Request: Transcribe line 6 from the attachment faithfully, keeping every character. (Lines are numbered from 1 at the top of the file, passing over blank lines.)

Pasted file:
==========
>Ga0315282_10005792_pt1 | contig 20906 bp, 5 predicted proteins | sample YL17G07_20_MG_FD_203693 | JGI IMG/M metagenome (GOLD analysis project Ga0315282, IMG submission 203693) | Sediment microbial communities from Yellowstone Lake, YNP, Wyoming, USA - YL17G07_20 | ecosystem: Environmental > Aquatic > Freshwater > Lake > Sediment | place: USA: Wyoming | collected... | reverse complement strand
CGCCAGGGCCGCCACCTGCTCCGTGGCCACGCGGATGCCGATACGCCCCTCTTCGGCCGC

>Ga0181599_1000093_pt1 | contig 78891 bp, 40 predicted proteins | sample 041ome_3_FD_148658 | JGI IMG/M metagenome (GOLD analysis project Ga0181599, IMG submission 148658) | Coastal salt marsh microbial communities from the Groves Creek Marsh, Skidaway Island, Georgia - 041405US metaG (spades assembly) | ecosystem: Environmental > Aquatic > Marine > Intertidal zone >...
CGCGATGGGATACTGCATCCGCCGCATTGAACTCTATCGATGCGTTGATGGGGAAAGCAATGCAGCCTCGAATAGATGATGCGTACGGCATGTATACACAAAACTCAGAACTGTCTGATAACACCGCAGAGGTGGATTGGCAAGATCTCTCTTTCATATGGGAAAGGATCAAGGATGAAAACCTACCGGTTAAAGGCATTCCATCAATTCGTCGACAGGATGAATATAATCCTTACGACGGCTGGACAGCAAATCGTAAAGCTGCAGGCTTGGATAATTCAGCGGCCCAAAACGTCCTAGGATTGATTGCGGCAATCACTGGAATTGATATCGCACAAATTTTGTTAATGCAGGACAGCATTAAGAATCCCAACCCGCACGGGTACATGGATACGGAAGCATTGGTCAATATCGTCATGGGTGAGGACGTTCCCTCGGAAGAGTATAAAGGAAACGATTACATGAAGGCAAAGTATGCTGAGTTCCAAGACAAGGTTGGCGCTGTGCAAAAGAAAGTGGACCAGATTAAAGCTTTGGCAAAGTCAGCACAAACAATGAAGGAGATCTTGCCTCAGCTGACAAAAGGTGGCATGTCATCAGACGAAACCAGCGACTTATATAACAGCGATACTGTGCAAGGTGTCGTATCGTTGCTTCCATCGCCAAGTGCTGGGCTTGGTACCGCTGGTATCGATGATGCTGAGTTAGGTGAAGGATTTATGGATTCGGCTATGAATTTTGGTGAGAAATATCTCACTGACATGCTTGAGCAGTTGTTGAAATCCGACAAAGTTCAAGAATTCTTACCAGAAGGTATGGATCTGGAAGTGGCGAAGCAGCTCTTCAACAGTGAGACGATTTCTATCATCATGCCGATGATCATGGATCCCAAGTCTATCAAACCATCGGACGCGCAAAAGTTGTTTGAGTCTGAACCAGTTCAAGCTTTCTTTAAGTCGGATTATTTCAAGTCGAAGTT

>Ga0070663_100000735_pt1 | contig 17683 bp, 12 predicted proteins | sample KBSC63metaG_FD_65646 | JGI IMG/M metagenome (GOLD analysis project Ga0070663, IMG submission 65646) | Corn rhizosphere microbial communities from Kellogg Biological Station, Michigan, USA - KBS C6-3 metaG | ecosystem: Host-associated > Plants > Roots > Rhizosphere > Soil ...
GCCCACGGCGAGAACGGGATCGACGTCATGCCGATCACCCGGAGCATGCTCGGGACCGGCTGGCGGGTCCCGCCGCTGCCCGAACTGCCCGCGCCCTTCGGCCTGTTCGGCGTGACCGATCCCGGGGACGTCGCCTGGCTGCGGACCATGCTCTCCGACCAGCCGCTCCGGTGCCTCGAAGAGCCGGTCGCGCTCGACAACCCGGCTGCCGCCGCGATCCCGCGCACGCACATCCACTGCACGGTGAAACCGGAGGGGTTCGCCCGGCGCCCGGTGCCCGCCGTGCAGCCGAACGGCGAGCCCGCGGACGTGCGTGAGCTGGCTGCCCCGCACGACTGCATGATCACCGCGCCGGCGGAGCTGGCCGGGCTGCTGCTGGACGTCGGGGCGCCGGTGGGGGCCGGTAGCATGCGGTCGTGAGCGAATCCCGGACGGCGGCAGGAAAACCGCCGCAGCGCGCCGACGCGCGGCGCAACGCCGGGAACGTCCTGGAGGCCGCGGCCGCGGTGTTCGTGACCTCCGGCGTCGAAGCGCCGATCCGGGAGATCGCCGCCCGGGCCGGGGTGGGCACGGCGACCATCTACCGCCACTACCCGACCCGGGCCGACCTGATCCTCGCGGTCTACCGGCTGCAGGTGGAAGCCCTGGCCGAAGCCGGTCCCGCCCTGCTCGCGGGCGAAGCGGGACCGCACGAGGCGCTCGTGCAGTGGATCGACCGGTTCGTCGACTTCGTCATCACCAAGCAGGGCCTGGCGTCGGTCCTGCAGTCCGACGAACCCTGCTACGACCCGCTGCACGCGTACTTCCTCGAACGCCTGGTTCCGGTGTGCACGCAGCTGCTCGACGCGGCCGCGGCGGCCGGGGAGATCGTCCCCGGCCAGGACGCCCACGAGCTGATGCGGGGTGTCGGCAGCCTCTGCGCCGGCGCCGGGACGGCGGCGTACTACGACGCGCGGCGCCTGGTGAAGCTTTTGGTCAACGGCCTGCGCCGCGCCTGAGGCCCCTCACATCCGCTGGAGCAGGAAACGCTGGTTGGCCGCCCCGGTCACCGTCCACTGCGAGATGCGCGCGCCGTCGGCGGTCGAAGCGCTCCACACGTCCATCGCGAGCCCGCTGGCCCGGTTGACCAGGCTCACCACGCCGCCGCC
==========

GCCCACGGCGAGAACGGGATCGACGTCATGCCGATCACCCGGAGCATGCTCGGGACCGGCTGGCGGGTCCCGCCGCTGCCCGAACTGCCCGCGCCCTTCGGCCTGTTCGGCGTGACCGATCCCGGGGACGTCGCCTGGCTGCGGACCATGCTCTCCGACCAGCCGCTCCGGTGCCTCGAAGAGCCGGTCGCGCTCGACAACCCGGCTGCCGCCGCGATCCCGCGCACGCACATCCACTGCACGGTGAAACCGGAGGGGTTCGCCCGGCGCCCGGTGCCCGCCGTGCAGCCGAACGGCGAGCCCGCGGACGTGCGTGAGCTGGCTGCCCCGCACGACTGCATGATCACCGCGCCGGCGGAGCTGGCCGGGCTGCTGCTGGACGTCGGGGCGCCGGTGGGGGCCGGTAGCATGCGGTCGTGAGCGAATCCCGGACGGCGGCAGGAAAACCGCCGCAGCGCGCCGACGCGCGGCGCAACGCCGGGAACGTCCTGGAGGCCGCGGCCGCGGTGTTCGTGACCTCCGGCGTCGAAGCGCCGATCCGGGAGATCGCCGCCCGGGCCGGGGTGGGCACGGCGACCATCTACCGCCACTACCCGACCCGGGCCGACCTGATCCTCGCGGTCTACCGGCTGCAGGTGGAAGCCCTGGCCGAAGCCGGTCCCGCCCTGCTCGCGGGCGAAGCGGGACCGCACGAGGCGCTCGTGCAGTGGATCGACCGGTTCGTCGACTTCGTCATCACCAAGCAGGGCCTGGCGTCGGTCCTGCAGTCCGACGAACCCTGCTACGACCCGCTGCACGCGTACTTCCTCGAACGCCTGGTTCCGGTGTGCACGCAGCTGCTCGACGCGGCCGCGGCGGCCGGGGAGATCGTCCCCGGCCAGGACGCCCACGAGCTGATGCGGGGTGTCGGCAGCCTCTGCGCCGGCGCCGGGACGGCGGCGTACTACGACGCGCGGCGCCTGGTGAAGCTTTTGGTCAACGGCCTGCGCCGCGCCTGAGGCCCCTCACATCCGCTGGAGCAGGAAACGCTGGTTGGCCGCCCCGGTCACCGTCCACTGCGAGATGCGCGCGCCGTCGGCGGTCGAAGCGCTCCACACGTCCATCGCGAGCCCGCTGGCCCGGTTGACCAGGCTCACCACGCCGCCGCC